The pattern is familiar: After 40 or so years of 9-to-5, a worker retires with a gold watch and happy visions of long, leisurely days ahead. But within months he has puttered himself into a state of bored anxiety and all the togetherness is making his homemaker wife climb the draperies.
But that pattern is being altered, and one of the significant changes in this era in which being single is a socially acceptable life style is the increasing possibility of retiring alone.
And that, pre-retirement specialist Judy Salwen said, is a possibility that presents challenges and opportunities not experienced by the traditional couple-in-retirement. Salwen, in counseling singles between 45 and 64, begins by telling them to "discard the concept that alone means lonely."
There is a huge pre-retirement population that is alone--statistics show one in five are widowed or divorced or never married. That is 14.3 million single Americans.
A successful and rewarding retirement takes planning, Salwen said, both financial planning and, for singles, planning to meet emotional needs, which may include the absence of adult children and other family bonds and the necessity of making decisions alone.
These needs are addressed by Salwen, executive director of New York-based Retirement Planning Services, in seminars presented throughout the country for single employees of corporate giants and in her book, "Solo Retirement: How To Make the Prime of Your Life the Time of Your Life," which is the text for seminar students.
Salwen was interviewed after she conducted a daylong session Saturday at Cedars-Sinai Medical Center primarily for the center's single employees.
A former early childhood education specialist at the City University of New York who describes herself as "in my 50s," Salwen became intrigued with the challenges of solo retirement when, 12 years ago, she found herself going it alone as a divorced woman after 24 years of marriage.
She is convinced that, as a rule, "If you have lived a creative, full life then you'll have a creative retirement. If you've led an uninspiring, trivial life, you bring this to your retirement."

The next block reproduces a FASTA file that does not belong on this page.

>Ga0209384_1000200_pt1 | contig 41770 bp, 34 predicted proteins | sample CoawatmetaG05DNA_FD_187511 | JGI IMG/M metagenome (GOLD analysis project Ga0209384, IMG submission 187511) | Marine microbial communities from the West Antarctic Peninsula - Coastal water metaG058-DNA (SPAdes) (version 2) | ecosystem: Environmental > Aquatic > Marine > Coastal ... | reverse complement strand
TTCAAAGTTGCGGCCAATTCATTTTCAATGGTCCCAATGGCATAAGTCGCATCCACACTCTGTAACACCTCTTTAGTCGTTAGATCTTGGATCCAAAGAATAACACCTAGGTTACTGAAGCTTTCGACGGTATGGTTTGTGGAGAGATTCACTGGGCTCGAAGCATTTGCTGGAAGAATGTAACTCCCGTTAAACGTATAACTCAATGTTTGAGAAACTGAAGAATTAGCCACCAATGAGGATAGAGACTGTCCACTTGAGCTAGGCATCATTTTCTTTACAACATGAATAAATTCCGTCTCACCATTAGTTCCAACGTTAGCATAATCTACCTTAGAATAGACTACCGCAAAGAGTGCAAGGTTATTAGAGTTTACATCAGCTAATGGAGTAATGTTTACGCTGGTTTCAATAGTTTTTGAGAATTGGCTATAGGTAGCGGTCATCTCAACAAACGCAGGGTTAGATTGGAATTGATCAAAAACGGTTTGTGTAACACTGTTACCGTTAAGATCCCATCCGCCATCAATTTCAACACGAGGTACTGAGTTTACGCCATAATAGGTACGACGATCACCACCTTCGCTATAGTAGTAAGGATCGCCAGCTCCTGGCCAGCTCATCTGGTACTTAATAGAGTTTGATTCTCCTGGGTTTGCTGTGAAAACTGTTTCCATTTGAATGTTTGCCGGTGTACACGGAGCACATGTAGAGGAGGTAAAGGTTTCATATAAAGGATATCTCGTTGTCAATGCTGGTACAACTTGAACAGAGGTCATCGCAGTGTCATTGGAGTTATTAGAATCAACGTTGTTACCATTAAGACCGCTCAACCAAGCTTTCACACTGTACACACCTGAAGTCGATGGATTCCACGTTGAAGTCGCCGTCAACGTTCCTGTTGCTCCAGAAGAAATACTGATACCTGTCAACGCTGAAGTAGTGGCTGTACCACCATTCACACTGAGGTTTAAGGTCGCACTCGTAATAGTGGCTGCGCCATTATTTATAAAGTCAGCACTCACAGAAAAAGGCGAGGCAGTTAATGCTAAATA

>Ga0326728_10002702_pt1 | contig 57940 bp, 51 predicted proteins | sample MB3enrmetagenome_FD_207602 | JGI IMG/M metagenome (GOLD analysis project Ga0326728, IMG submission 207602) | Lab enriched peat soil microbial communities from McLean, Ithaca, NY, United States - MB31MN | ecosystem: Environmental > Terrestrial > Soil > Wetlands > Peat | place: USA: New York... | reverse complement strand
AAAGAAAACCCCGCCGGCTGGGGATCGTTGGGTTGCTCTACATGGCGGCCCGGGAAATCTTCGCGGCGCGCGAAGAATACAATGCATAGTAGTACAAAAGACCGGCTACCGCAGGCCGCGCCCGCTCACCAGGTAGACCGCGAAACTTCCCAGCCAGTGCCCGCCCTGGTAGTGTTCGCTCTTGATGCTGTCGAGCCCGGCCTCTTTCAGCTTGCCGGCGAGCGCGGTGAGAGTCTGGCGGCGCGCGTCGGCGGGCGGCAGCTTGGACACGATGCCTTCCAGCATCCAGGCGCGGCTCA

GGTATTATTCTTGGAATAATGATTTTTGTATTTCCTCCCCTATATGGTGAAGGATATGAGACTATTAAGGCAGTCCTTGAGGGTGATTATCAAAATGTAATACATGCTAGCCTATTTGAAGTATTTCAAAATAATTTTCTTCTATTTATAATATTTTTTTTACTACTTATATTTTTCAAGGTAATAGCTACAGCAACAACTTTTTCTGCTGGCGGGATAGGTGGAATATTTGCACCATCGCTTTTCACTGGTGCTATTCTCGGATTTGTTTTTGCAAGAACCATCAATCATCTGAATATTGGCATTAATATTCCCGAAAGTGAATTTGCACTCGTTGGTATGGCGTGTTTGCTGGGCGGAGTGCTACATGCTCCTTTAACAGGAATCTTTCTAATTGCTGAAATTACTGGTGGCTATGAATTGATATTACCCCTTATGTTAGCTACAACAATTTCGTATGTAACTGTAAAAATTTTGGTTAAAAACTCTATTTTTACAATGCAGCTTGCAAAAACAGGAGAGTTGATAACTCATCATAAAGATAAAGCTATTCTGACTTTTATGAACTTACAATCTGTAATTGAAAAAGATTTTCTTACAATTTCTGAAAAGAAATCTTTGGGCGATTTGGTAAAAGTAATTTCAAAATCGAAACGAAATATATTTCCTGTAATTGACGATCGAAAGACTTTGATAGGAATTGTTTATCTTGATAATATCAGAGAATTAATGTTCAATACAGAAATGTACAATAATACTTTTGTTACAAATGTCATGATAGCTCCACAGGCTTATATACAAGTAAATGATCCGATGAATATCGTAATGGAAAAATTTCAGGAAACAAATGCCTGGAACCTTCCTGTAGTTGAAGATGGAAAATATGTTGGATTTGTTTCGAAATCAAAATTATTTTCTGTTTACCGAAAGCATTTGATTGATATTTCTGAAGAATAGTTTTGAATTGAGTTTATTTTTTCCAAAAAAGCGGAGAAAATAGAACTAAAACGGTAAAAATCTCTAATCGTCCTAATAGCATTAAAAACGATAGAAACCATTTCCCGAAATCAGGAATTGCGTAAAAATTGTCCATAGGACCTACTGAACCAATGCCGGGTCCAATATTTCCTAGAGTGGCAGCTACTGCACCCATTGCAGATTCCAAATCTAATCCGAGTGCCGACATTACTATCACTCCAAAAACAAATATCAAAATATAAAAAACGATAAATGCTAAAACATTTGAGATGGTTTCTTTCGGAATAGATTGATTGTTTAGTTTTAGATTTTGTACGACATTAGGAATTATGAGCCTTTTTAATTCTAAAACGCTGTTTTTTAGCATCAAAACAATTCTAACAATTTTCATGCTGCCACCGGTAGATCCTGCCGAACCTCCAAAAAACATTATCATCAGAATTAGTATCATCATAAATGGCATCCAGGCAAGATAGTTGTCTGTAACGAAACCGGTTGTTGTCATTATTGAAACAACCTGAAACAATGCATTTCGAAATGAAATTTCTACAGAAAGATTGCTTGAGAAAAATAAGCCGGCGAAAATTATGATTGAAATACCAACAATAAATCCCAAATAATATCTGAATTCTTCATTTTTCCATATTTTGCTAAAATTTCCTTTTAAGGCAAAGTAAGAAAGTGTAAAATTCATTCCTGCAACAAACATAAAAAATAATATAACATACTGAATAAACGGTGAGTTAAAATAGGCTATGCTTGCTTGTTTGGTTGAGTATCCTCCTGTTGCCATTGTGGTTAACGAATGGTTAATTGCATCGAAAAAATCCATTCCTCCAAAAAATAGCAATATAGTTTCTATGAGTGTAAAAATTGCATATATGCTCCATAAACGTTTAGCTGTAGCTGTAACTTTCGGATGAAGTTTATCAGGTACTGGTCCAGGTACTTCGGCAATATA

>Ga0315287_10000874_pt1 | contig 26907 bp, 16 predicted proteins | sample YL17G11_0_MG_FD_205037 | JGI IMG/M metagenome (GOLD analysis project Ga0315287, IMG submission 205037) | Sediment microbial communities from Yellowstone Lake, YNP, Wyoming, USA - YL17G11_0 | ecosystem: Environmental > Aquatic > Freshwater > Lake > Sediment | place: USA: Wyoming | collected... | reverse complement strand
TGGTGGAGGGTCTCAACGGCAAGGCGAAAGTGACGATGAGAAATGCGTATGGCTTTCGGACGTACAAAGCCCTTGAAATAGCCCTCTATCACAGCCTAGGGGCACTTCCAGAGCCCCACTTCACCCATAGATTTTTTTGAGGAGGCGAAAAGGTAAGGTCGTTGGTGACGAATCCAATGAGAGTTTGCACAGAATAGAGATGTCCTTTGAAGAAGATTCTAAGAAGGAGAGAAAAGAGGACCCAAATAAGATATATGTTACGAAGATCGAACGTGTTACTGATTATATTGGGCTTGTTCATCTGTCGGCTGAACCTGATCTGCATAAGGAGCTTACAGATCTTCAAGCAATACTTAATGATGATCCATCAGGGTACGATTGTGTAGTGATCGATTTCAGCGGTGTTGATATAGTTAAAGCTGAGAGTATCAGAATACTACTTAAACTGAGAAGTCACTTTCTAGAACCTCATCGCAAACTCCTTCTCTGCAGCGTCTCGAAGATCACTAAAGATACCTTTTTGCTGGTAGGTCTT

But, she said, "I hope to be able to move people along. This quarter of your life is as important as any other."
Salwen scanned her audience, which was for the most part women at mid-life or older, and said matter-of-factly, projecting a chart onto a large screen, "Here's how many years are left to you, on the average. I hope you do a good job with them."
For the average 50-year-old man, the chart, which was provided by the National Center for Health Statistics, projects an additional 25 years; for the average woman of that age, an additional 30.9 years. The average man who is 70 may expect to live 11.5 more years, while the 70-year-old woman has 15.1 years ahead.
To her, "doing a good job" means more than survival. It means coping successfully when the security, status and recognition that go with a job are yanked out from underneath one, together with the built-in fellowship and socialization--"somebody to have lunch with," as Salwen put it.
She is equally concerned that the retiree keep physically fit--"If your health is not working for you, you're not going to enjoy retirement"--and, as a single, "there's not somebody to help you" or to make certain that medical appointments are made and kept.
When Salwen asked for suggestions from participants on keeping healthy, both mentally and physically, Virginia Bohannon raised her hand: "Become involved in something. . . . For me, it's handicapping horses." There were good-natured titters as Bohannon explained that she'd been doing it for six years and still considers herself "a sophomore. Each race is a new challenge."
Salwen said studies show that people who have always been single tend to be "in very good shape" financially and creatively when they retire--even though socializing may be a little tougher--whereas their divorced or widowed counterparts generally have "a bumpier time."
Nevertheless, she said, the newly retired can "expect a certain amount of depression" after an initial carefree period that is "absolutely sensational."
Above all, Salwen said, what is needed is a determination to "keep growing," to expose oneself to new ideas and to making new friends. "There is nothing worse than a bore."
It was apparent that this particular group had already been giving some thought to filling their post-retirement days. They spoke of their desires to have a garden, to travel, to take up a hobby. "Do any of you want to relocate?" Salwen asked, and there was a resounding "yes" from the participants. One spoke of going back to school; another said, "I want to make my mark. . . . I would like to do something before I leave."